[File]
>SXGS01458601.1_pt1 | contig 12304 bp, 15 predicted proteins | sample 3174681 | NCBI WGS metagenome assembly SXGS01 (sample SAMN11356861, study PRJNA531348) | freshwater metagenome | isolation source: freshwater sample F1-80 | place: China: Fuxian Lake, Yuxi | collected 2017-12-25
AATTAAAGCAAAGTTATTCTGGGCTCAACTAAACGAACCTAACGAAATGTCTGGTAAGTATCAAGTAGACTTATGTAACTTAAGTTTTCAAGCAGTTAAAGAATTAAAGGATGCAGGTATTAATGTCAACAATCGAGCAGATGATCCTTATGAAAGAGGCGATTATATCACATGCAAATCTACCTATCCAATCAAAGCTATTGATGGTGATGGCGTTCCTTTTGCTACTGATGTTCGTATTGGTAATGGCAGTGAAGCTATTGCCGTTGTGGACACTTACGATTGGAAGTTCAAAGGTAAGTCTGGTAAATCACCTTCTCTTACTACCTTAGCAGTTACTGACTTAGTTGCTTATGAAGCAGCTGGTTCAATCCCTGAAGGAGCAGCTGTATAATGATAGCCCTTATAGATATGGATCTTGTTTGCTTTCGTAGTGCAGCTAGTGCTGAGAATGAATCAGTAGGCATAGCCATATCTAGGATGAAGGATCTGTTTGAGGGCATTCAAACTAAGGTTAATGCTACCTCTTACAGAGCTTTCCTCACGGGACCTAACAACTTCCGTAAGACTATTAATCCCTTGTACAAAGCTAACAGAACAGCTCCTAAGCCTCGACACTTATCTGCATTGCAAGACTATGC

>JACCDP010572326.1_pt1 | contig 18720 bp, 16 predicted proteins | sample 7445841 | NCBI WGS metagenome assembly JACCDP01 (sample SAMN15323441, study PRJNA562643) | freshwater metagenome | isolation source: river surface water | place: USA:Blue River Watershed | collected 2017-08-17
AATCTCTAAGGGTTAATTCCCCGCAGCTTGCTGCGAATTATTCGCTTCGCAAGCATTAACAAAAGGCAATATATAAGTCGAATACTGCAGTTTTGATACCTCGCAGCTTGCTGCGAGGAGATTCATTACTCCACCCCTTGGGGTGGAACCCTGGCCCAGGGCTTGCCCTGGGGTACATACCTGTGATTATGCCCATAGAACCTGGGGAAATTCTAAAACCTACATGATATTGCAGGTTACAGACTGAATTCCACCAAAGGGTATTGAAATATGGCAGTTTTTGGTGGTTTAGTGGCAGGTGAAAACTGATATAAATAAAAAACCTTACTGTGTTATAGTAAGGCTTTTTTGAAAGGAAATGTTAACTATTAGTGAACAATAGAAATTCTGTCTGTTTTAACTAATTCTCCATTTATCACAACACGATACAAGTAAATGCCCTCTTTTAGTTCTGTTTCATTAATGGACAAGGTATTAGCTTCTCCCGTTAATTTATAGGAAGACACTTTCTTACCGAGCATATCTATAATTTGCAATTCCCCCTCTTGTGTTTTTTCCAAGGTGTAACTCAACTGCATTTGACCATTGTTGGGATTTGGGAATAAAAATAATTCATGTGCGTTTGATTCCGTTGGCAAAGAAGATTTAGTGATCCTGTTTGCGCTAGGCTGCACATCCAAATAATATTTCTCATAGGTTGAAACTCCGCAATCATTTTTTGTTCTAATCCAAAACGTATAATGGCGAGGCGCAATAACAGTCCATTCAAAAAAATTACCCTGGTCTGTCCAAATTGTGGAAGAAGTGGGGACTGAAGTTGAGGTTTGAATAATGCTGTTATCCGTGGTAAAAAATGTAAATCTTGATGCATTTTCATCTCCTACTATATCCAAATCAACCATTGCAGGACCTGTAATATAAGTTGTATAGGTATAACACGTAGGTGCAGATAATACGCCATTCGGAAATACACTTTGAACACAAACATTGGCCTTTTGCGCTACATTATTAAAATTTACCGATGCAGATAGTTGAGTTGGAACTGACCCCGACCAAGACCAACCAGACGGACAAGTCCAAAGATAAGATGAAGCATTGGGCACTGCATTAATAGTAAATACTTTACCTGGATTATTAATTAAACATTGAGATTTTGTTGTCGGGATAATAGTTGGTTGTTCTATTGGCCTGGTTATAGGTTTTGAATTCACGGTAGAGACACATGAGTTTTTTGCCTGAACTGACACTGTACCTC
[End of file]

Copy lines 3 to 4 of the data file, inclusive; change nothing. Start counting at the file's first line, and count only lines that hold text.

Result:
>JACCDP010572326.1_pt1 | contig 18720 bp, 16 predicted proteins | sample 7445841 | NCBI WGS metagenome assembly JACCDP01 (sample SAMN15323441, study PRJNA562643) | freshwater metagenome | isolation source: river surface water | place: USA:Blue River Watershed | collected 2017-08-17
AATCTCTAAGGGTTAATTCCCCGCAGCTTGCTGCGAATTATTCGCTTCGCAAGCATTAACAAAAGGCAATATATAAGTCGAATACTGCAGTTTTGATACCTCGCAGCTTGCTGCGAGGAGATTCATTACTCCACCCCTTGGGGTGGAACCCTGGCCCAGGGCTTGCCCTGGGGTACATACCTGTGATTATGCCCATAGAACCTGGGGAAATTCTAAAACCTACATGATATTGCAGGTTACAGACTGAATTCCACCAAAGGGTATTGAAATATGGCAGTTTTTGGTGGTTTAGTGGCAGGTGAAAACTGATATAAATAAAAAACCTTACTGTGTTATAGTAAGGCTTTTTTGAAAGGAAATGTTAACTATTAGTGAACAATAGAAATTCTGTCTGTTTTAACTAATTCTCCATTTATCACAACACGATACAAGTAAATGCCCTCTTTTAGTTCTGTTTCATTAATGGACAAGGTATTAGCTTCTCCCGTTAATTTATAGGAAGACACTTTCTTACCGAGCATATCTATAATTTGCAATTCCCCCTCTTGTGTTTTTTCCAAGGTGTAACTCAACTGCATTTGACCATTGTTGGGATTTGGGAATAAAAATAATTCATGTGCGTTTGATTCCGTTGGCAAAGAAGATTTAGTGATCCTGTTTGCGCTAGGCTGCACATCCAAATAATATTTCTCATAGGTTGAAACTCCGCAATCATTTTTTGTTCTAATCCAAAACGTATAATGGCGAGGCGCAATAACAGTCCATTCAAAAAAATTACCCTGGTCTGTCCAAATTGTGGAAGAAGTGGGGACTGAAGTTGAGGTTTGAATAATGCTGTTATCCGTGGTAAAAAATGTAAATCTTGATGCATTTTCATCTCCTACTATATCCAAATCAACCATTGCAGGACCTGTAATATAAGTTGTATAGGTATAACACGTAGGTGCAGATAATACGCCATTCGGAAATACACTTTGAACACAAACATTGGCCTTTTGCGCTACATTATTAAAATTTACCGATGCAGATAGTTGAGTTGGAACTGACCCCGACCAAGACCAACCAGACGGACAAGTCCAAAGATAAGATGAAGCATTGGGCACTGCATTAATAGTAAATACTTTACCTGGATTATTAATTAAACATTGAGATTTTGTTGTCGGGATAATAGTTGGTTGTTCTATTGGCCTGGTTATAGGTTTTGAATTCACGGTAGAGACACATGAGTTTTTTGCCTGAACTGACACTGTACCTC